Operation Mend, a UCLA Medical Center program for wounded veterans, provides complex medical procedures while also connecting vets with local families who provide a personal connection during the vets' recovery and subsequent treatments in Los Angeles. NBC's Mike Taibbi reports.
By Stephanie Becker, Producer, NBC News
LOS ANGELES -- When an IED ripped through the humvee carrying Air Force Sgt. Israel Del Toro, known as DT, the life of the 30-year-old husband and father changed forever.
Eighty-percent of Del Toro's body was burned and his face and hands were practically melted away. After being kept in a coma for four months, Del Toro was told that he cheated death three times, would need a respirator for the rest of this life and would never walk again.
Now, more than 100 surgical procedures later, he's not only walking and breathing on his own, he just qualified for the Paralympic Nationals in the javelin.
It was a difficult journey, but one made a bit easier by friendships created through a program called "Operation Mend." Operation Mend is run out of UCLA's Medical Center in Los Angeles where wounded military personnel are given access to top plastic and reconstructive surgeons.
Because the approximately 90 military men and women who are patients in Operation Mend aren't from Los Angeles and don't know anyone in town, they're paired with a "Buddy Family." So far 70 families have volunteered to just "be there" for recovering veterans.
Del Toro began his treatment at UCLA in 2009. As he told NBC's Mike Taibbi, when he heard about the "Buddy Family" program, he felt it was a little ridiculous.
"I'm a grown man!" he thought at the time. He was certain he didn't need anyone's help, despite knowing he'd be away from home for days or weeks at a time for treatment, often without his wife and son.
Just about 10 miles away from UCLA, mother-of-two Flavia Schwimmer was starting to feel like she needed to "do something for someone else."
Flavia knew the woman who ran the buddy program and the match was made.
Del Toro, who grew up in Chicago's South Side and whose parents both died when he was young, now lives with his family in San Antonio, Texas. He had a pretty good idea of what all Californians were like... kooky, Hollywood types, "out there," as he would say.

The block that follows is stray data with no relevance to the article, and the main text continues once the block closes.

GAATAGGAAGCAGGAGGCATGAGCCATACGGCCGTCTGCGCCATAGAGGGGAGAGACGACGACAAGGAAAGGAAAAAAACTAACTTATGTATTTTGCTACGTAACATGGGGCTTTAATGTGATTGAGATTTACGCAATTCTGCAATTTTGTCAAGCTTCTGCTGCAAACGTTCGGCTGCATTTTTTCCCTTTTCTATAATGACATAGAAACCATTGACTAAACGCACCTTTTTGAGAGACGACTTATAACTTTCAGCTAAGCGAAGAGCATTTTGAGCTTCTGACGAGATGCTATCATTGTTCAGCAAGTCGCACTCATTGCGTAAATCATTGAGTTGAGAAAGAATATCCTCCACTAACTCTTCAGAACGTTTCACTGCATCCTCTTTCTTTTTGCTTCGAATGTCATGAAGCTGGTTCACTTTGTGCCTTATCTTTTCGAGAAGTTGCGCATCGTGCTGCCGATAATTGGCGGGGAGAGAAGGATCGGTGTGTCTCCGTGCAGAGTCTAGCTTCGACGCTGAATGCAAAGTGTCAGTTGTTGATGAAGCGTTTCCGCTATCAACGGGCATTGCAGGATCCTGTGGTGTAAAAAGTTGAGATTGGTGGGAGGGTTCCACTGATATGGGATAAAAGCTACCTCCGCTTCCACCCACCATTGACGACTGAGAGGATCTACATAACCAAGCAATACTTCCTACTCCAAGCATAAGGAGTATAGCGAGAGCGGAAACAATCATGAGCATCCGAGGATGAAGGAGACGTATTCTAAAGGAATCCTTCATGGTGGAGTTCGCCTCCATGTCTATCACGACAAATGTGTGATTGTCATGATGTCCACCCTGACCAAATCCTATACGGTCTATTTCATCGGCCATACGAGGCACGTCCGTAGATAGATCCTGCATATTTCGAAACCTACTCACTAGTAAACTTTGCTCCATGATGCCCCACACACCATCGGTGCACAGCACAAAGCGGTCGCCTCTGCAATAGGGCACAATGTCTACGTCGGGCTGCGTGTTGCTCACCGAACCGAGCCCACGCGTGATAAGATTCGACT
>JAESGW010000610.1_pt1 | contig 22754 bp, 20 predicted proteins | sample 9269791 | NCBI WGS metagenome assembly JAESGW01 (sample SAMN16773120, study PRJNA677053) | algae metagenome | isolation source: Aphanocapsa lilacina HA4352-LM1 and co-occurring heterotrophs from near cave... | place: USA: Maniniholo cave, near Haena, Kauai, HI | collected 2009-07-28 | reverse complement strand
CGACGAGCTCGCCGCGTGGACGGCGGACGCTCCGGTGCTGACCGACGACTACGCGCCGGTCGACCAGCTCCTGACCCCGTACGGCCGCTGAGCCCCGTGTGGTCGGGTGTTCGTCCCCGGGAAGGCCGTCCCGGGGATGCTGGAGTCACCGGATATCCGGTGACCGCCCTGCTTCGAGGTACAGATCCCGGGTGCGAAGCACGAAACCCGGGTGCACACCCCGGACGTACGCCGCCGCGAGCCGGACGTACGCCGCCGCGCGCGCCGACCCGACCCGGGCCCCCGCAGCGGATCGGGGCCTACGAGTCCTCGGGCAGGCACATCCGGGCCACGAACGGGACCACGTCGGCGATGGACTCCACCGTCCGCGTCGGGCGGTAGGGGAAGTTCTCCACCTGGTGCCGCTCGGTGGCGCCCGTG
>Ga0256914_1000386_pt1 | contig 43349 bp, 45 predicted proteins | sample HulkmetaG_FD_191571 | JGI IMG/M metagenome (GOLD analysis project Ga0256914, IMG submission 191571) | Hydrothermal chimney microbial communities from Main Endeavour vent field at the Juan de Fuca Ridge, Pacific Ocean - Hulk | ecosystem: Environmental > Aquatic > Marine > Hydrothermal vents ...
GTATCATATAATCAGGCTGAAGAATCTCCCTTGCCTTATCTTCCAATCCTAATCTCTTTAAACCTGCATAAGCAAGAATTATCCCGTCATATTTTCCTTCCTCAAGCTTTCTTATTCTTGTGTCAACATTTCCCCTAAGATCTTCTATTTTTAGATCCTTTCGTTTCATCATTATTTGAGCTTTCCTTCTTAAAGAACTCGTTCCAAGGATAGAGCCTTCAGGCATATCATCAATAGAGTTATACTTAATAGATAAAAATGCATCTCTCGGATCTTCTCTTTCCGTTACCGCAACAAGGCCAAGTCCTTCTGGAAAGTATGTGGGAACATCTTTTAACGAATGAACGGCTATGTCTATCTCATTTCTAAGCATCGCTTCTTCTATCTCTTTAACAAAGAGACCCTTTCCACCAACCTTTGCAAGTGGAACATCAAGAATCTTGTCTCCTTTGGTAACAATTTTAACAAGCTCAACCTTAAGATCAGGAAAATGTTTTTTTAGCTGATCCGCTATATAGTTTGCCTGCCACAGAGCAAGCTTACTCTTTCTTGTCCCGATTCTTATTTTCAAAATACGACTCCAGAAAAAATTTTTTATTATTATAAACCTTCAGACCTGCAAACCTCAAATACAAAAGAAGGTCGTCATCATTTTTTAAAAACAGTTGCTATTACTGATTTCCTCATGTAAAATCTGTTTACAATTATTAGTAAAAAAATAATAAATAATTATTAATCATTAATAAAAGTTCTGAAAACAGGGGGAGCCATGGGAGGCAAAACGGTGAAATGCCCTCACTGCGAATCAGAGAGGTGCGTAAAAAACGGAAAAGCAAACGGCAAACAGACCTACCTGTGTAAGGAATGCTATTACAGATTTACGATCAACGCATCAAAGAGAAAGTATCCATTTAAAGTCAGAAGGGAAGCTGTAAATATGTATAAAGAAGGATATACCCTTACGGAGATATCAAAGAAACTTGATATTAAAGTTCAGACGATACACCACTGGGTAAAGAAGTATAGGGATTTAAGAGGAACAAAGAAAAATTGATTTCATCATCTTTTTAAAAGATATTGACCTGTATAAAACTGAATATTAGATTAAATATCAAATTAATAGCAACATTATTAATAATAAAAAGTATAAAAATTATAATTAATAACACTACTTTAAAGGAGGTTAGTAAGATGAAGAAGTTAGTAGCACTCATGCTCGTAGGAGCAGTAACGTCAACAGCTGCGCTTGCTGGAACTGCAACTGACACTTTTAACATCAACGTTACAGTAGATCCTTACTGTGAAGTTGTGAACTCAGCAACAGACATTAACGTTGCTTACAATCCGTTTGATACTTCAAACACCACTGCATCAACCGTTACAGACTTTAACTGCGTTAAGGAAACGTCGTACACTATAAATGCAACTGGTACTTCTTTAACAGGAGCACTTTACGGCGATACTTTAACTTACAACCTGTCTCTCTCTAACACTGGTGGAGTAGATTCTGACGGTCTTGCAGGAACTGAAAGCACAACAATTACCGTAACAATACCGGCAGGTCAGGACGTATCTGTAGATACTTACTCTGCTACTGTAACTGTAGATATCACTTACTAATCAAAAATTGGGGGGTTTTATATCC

The Schwimmers were nervous too. By Michael Schwimmer's account, the family had no experience with anyone in the military. He is the CEO of nuvoTV, an English language network for Latinos. He and his wife Flavia felt it would be a good life lesson for their two kids as well as themselves.
While the lives of both families are different, they all have one thing in common: the ability to see past the superficial.
Soon, Del Toro, his wife Carmen and son Guero became family to Michael, Flavia, Jonah and Hannah Schwimmer.
So, what do "buddy families" do? Flavia happily listed her deeds and duties -- everything from sitting with Del Toro after his surgeries, to stocking the fridge at his hotel with his favorite foods to sending Del Toro off to the movies with her husband Michael (they like the guy flicks). There were trips to the beach, shopping, the La Brea Tar Pits, and of course, a fabulous Flavia Schwimmer home-cooked meal.
When the two families got together recently, the men chided each other about their divergent view on politics and guns. The women chatted about how fast their kids were growing up. Carmen helped Flavia make dinner. Hannah Schwimmer, 12, stood back-to-back with Carmen to show how tall she was getting. The moms laughed. Del Toro played a ferocious game of table tennis with the Schwimmer's son Jonah, and then a video game.
They all sat down to dinner, laughing and eating. Except for the horrific reason for this friendship, it was a modern-day Norman Rockwell painting. That's not a buddy family -- it's just family.